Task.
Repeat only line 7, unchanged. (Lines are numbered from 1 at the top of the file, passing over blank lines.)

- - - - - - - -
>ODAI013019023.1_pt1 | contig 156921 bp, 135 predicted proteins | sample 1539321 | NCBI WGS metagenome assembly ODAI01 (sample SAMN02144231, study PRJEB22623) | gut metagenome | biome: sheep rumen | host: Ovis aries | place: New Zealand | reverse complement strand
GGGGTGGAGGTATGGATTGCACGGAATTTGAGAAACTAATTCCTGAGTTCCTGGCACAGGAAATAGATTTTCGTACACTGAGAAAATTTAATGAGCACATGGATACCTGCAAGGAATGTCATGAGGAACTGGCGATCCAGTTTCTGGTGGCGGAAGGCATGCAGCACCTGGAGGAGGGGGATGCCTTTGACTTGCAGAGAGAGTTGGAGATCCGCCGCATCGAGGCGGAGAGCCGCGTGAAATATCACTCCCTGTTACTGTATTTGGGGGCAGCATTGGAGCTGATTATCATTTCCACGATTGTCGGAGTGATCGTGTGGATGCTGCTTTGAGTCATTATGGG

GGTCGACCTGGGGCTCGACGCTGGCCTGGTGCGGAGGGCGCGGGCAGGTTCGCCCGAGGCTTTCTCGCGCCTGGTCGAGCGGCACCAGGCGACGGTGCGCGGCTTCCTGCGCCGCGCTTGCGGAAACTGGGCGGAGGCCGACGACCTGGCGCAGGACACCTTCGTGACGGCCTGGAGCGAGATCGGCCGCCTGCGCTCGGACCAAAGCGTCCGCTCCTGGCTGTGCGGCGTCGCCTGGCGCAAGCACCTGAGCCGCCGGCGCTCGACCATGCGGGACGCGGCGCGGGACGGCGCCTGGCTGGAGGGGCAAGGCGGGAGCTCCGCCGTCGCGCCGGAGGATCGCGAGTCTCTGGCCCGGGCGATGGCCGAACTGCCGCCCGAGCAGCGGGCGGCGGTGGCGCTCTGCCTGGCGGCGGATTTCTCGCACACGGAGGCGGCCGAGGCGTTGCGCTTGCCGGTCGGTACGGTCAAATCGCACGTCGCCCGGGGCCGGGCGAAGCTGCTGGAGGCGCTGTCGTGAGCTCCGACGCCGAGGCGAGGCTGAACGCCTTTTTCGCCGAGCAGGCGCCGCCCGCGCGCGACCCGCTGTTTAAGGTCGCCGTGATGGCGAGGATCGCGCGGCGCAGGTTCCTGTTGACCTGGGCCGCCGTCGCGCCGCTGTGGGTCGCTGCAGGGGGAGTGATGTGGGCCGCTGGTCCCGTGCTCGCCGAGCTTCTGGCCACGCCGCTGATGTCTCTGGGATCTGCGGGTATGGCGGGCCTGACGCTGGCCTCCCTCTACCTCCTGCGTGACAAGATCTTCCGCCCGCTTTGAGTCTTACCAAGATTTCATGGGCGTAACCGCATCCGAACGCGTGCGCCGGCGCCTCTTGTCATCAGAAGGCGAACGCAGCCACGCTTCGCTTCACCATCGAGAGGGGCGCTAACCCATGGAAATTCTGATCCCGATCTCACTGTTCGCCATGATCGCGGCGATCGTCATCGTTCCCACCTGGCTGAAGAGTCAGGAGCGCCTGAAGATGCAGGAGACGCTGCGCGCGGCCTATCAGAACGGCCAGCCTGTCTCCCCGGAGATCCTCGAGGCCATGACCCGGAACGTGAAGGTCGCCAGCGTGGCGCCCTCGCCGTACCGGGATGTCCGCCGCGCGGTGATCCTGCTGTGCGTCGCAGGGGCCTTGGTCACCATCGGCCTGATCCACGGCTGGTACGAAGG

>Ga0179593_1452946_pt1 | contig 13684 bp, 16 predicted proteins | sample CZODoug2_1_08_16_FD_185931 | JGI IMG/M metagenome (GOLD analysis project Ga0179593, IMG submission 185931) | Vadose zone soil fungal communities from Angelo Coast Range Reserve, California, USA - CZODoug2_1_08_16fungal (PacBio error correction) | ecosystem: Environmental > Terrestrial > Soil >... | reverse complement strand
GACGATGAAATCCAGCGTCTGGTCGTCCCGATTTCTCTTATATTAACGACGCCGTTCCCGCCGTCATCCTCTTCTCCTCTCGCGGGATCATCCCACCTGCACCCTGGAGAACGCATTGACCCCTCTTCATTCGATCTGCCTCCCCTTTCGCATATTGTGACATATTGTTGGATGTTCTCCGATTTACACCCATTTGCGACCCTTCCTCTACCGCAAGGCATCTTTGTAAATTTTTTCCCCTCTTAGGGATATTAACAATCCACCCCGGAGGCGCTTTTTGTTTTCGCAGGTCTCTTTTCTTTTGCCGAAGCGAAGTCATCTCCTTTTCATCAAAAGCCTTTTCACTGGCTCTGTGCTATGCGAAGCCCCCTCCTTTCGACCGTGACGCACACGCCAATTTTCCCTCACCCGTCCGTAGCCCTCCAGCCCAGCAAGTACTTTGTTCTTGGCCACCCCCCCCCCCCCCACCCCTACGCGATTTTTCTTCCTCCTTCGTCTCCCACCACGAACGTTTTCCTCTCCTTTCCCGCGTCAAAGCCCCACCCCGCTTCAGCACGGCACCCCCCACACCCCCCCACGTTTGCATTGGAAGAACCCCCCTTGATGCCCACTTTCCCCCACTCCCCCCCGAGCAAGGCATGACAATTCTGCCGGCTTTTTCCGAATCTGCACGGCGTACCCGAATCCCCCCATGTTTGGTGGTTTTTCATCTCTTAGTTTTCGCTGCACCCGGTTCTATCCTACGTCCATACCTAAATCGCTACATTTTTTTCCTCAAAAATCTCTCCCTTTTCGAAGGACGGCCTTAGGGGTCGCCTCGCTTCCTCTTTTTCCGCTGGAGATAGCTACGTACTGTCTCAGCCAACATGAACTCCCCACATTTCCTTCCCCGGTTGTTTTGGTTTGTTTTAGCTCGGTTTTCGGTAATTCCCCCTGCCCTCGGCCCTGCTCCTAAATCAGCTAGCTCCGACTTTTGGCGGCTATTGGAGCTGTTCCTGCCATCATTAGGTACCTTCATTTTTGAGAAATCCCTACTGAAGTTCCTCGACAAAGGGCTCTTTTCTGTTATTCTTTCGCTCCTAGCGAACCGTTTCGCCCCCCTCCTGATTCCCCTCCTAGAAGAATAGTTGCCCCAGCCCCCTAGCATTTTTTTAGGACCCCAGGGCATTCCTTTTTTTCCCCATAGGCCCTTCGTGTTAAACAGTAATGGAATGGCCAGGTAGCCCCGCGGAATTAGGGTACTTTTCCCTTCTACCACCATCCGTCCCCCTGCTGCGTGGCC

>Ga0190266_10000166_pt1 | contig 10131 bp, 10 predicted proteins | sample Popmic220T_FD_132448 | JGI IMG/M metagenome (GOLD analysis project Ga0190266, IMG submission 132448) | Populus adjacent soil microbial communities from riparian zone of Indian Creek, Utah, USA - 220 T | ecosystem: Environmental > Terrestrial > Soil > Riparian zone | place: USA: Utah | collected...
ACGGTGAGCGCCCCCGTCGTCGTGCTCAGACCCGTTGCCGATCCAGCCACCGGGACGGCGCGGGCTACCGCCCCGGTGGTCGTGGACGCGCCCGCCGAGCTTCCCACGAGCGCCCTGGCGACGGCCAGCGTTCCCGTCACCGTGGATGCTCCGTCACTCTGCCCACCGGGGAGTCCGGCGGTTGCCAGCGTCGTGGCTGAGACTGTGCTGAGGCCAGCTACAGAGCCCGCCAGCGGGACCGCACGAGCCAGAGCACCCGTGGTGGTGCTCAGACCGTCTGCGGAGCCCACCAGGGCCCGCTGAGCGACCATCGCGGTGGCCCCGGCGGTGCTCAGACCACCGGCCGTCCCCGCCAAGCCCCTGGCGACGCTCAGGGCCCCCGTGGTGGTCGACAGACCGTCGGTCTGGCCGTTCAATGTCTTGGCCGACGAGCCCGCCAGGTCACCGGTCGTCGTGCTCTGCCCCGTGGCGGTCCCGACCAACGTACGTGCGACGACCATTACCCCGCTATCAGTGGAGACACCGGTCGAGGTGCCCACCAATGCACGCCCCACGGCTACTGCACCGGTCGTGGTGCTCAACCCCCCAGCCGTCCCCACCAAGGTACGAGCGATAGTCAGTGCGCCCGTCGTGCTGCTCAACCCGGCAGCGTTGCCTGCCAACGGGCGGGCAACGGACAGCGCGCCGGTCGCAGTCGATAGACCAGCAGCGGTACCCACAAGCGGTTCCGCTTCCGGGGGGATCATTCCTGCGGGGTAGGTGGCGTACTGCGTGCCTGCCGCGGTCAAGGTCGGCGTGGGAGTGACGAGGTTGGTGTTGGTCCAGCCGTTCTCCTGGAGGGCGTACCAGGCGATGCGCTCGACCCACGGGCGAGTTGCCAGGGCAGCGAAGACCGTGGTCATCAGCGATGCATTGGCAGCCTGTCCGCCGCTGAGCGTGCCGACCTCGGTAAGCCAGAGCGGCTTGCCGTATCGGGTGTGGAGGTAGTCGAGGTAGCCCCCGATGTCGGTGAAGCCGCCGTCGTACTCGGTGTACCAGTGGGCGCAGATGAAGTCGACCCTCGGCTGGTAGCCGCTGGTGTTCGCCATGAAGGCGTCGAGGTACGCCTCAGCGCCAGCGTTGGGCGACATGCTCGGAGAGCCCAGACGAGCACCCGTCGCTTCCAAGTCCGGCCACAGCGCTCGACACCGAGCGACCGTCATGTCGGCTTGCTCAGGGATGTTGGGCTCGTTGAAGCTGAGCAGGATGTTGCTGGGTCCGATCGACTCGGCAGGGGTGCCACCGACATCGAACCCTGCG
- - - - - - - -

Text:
ACGGTGAGCGCCCCCGTCGTCGTGCTCAGACCCGTTGCCGATCCAGCCACCGGGACGGCGCGGGCTACCGCCCCGGTGGTCGTGGACGCGCCCGCCGAGCTTCCCACGAGCGCCCTGGCGACGGCCAGCGTTCCCGTCACCGTGGATGCTCCGTCACTCTGCCCACCGGGGAGTCCGGCGGTTGCCAGCGTCGTGGCTGAGACTGTGCTGAGGCCAGCTACAGAGCCCGCCAGCGGGACCGCACGAGCCAGAGCACCCGTGGTGGTGCTCAGACCGTCTGCGGAGCCCACCAGGGCCCGCTGAGCGACCATCGCGGTGGCCCCGGCGGTGCTCAGACCACCGGCCGTCCCCGCCAAGCCCCTGGCGACGCTCAGGGCCCCCGTGGTGGTCGACAGACCGTCGGTCTGGCCGTTCAATGTCTTGGCCGACGAGCCCGCCAGGTCACCGGTCGTCGTGCTCTGCCCCGTGGCGGTCCCGACCAACGTACGTGCGACGACCATTACCCCGCTATCAGTGGAGACACCGGTCGAGGTGCCCACCAATGCACGCCCCACGGCTACTGCACCGGTCGTGGTGCTCAACCCCCCAGCCGTCCCCACCAAGGTACGAGCGATAGTCAGTGCGCCCGTCGTGCTGCTCAACCCGGCAGCGTTGCCTGCCAACGGGCGGGCAACGGACAGCGCGCCGGTCGCAGTCGATAGACCAGCAGCGGTACCCACAAGCGGTTCCGCTTCCGGGGGGATCATTCCTGCGGGGTAGGTGGCGTACTGCGTGCCTGCCGCGGTCAAGGTCGGCGTGGGAGTGACGAGGTTGGTGTTGGTCCAGCCGTTCTCCTGGAGGGCGTACCAGGCGATGCGCTCGACCCACGGGCGAGTTGCCAGGGCAGCGAAGACCGTGGTCATCAGCGATGCATTGGCAGCCTGTCCGCCGCTGAGCGTGCCGACCTCGGTAAGCCAGAGCGGCTTGCCGTATCGGGTGTGGAGGTAGTCGAGGTAGCCCCCGATGTCGGTGAAGCCGCCGTCGTACTCGGTGTACCAGTGGGCGCAGATGAAGTCGACCCTCGGCTGGTAGCCGCTGGTGTTCGCCATGAAGGCGTCGAGGTACGCCTCAGCGCCAGCGTTGGGCGACATGCTCGGAGAGCCCAGACGAGCACCCGTCGCTTCCAAGTCCGGCCACAGCGCTCGACACCGAGCGACCGTCATGTCGGCTTGCTCAGGGATGTTGGGCTCGTTGAAGCTGAGCAGGATGTTGCTGGGTCCGATCGACTCGGCAGGGGTGCCACCGACATCGAACCCTGCG